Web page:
Master’s Degrees

Master of Arts in Education (MA), Master of Education (MEd)

Participate in an intellectual community designed to promote critical and creative thinking about contemporary educational issues.

Graduate Program Overview

Program Components Expected Duration
MA Coursework and thesis 24 to 36 months
MEd Coursework and capstone project 24 to 36 months

Masters’ programs in education offer educators the opportunity to develop specialized areas of interest and integrate their practice within a framework of research and inquiry. Programs are designed for classroom teachers, subject-area coordinators, educational administrators and educational researchers in non-school settings.

Through the Master of Education and the Master of Arts, educators, practitioners and researchers have several options to deepen their understanding of education and advance their careers at UBC Okanagan.

Graduate students work together with their supervisors to design programs that uniquely meet their interests and goals by choosing courses that cut across our four themes of study: Curriculum, Digital Learning, Diversity, and Educational Leadership and Policy (see below).

These programs do not carry credit toward certification to teach in public schools in British Columbia.

Graduate courses are scheduled to work around the schedules of practicing teachers. Most classes are held on Saturdays, weeknights and during the summer months, so you won’t need to take time off work to attend seminars.

Which degree should I choose?

Both the Master of Education and Master of Arts in Education are 30-credit degree programs, and each provide students with theoretical, practical and analytical expertise, as well as a place in a community of scholar-practitioners dedicated to the study and pursuit of lifelong learning.

Students who feel that they might — at some future date — be interested in enrolling in a doctoral program are advised to follow the MA route rather than the MEd route.

Designed primarily for professionals in the field, this program is typically completed on a part-time basis over two academic years, including summer sessions, through a combination of campus-based and online coursework culminating in a capstone project under the mentorship of a faculty supervisor. MEd students are required to complete the degree within four years.

The MEd is not a research degree in the sense that the student is not required to carry out and defend an independent research project. However, the MEd program is nevertheless research-based in that consideration of educationally relevant research constitutes a major focus of study and students are normally required to take a number of research-relevant courses.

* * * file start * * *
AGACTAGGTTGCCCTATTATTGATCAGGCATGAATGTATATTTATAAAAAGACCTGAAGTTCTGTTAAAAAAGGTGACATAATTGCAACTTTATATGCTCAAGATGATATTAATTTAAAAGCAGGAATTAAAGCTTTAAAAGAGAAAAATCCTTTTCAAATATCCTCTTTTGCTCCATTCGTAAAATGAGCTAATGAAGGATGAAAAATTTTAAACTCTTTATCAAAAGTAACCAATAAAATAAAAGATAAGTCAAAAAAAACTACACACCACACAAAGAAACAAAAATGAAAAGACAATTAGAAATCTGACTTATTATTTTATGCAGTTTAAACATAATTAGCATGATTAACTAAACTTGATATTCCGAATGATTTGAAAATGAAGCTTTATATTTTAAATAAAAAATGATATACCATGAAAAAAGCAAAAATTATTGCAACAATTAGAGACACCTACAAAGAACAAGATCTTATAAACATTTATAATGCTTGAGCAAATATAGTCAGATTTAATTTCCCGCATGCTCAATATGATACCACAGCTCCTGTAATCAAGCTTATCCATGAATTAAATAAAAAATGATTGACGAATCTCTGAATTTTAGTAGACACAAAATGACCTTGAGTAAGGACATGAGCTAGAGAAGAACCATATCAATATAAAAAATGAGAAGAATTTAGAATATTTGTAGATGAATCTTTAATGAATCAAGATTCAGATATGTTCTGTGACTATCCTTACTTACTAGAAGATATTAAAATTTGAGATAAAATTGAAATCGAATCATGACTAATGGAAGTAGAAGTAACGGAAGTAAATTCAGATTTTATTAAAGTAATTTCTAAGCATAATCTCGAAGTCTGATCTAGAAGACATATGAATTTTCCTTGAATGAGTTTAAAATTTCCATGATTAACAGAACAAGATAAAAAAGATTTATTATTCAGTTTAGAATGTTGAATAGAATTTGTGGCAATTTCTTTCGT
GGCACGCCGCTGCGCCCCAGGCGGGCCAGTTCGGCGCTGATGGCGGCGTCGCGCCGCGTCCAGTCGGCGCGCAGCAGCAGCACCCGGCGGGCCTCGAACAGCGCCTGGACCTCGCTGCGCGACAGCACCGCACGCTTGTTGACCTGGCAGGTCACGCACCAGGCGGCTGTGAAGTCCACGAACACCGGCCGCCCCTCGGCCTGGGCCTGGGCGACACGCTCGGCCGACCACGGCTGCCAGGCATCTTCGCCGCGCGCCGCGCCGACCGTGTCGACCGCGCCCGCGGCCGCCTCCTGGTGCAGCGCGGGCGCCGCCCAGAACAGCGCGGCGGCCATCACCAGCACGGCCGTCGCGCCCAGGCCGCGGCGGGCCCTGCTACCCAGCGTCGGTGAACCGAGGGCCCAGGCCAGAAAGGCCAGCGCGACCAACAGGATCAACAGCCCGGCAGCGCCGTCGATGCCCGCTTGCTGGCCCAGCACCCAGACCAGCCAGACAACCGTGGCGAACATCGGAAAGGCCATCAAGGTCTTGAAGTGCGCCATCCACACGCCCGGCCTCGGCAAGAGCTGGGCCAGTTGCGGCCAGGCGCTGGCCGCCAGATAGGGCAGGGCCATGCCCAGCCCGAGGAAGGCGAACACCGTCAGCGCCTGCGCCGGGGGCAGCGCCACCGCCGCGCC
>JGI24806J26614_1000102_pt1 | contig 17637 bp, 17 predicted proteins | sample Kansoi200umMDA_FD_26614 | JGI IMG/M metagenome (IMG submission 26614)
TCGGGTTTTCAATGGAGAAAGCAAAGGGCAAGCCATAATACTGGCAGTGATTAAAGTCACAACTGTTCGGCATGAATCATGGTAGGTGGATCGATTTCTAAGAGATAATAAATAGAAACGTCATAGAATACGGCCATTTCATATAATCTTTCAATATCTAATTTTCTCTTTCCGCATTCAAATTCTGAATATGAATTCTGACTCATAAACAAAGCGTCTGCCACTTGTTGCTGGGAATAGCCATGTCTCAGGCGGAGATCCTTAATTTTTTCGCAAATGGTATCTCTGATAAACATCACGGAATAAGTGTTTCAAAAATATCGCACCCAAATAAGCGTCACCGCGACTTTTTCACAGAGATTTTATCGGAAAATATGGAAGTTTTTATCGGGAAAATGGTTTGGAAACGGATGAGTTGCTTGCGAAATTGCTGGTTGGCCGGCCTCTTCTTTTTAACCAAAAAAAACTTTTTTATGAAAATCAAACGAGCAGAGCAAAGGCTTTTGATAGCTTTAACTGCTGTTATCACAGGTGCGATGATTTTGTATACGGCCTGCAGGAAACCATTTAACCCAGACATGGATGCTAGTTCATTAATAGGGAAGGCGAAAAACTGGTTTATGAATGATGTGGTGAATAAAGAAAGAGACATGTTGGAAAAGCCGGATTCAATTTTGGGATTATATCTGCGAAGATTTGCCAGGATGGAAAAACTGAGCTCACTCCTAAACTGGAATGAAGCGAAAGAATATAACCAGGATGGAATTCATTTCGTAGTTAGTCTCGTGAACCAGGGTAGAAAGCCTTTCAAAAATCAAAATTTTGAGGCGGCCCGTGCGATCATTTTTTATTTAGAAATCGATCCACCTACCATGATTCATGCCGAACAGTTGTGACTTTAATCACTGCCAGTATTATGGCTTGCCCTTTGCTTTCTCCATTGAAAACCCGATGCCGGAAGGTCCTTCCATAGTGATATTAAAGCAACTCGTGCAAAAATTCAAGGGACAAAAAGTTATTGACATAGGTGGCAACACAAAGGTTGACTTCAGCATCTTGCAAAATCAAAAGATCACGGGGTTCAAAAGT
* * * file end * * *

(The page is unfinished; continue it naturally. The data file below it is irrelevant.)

Students enrolled in the MEd degree will develop valuable skills and gain experience necessary to work in a professional field in an education environment. Graduates are prepared for employment opportunities in government, higher education, school administration and education consultation.

Formal milestones for the program include: developing a unique program of study; working closely with faculty members; and preparing and presenting a capstone project. The MEd degree requires completion of:

  • 9 credits of core courses: CUST 562, EDUC 500, and EDUC 521;
  • 15 credits from one or more thematic areas (may also include EDUC 501);
  • EDUC 598 (3 credits); and
  • 3 credits of an approved elective.

Visit the Academic Calendar for detailed MEd Program Requirements.

The Master of Arts in Education (MA) degree is primarily for educators who wish to develop their expertise as educational researchers in addition to their interest in a thematic area of study.

The MA degree is designed specifically as a research degree, with students required to carry out and complete an independent research project (master’s thesis). Completion of a master’s thesis is viewed as a prerequisite for the pursuit of doctoral studies in most institutions.

The Master of Arts in Education can be completed on either a part-time or full-time basis. Students are encouraged to complete the coursework over two academic years, including summer sessions. MA students are required to complete the degree within five years.

Students must complete:

  • 9 credits of core courses: CUST 562, EDUC 500 and EDUC 521;
  • 15 credits from one or more thematic areas (may also include EDUC 501 or alternate course as approved by the Director of Graduate Programs in Education); and
  • a thesis (EDUC 599).

Visit the Academic Calendar for detailed MA in Education Program Requirements.

Themes of study

The core courses are interdisciplinary and provide grounding for all students in the contemporary and historical educational discourses, perspectives, and traditions as they embark on their studies. Students have the opportunity to select courses (with the guidance of their Faculty Supervisor) across four distinct thematic areas.

Note: Not all courses are offered every year. Students should contact the Okanagan School of Education for current graduate courses.

The interdisciplinary thematic courses in Studies in Curriculum are designed to expose students to perspectives and epistemologies relating to curriculum development. By focusing on an understanding of curriculum from a historical and contemporary perspective, philosophical and ontological dimensions within local and global contexts will be explored.

Within an interdisciplinary framework, graduate students will experience contemporary curriculum theory and research which draw on increasingly diverse disciplinary perspectives and inquiry methods and explores such topics as Sustainability and Personalized Learning.

Students will have the opportunity to explore topics of personal interest to them in depth or breadth. This program explores the relations between the meanings ascribed to curriculum as a central component of Education and the structures and processes that reflect these interpretations in varying times, contexts, and spaces.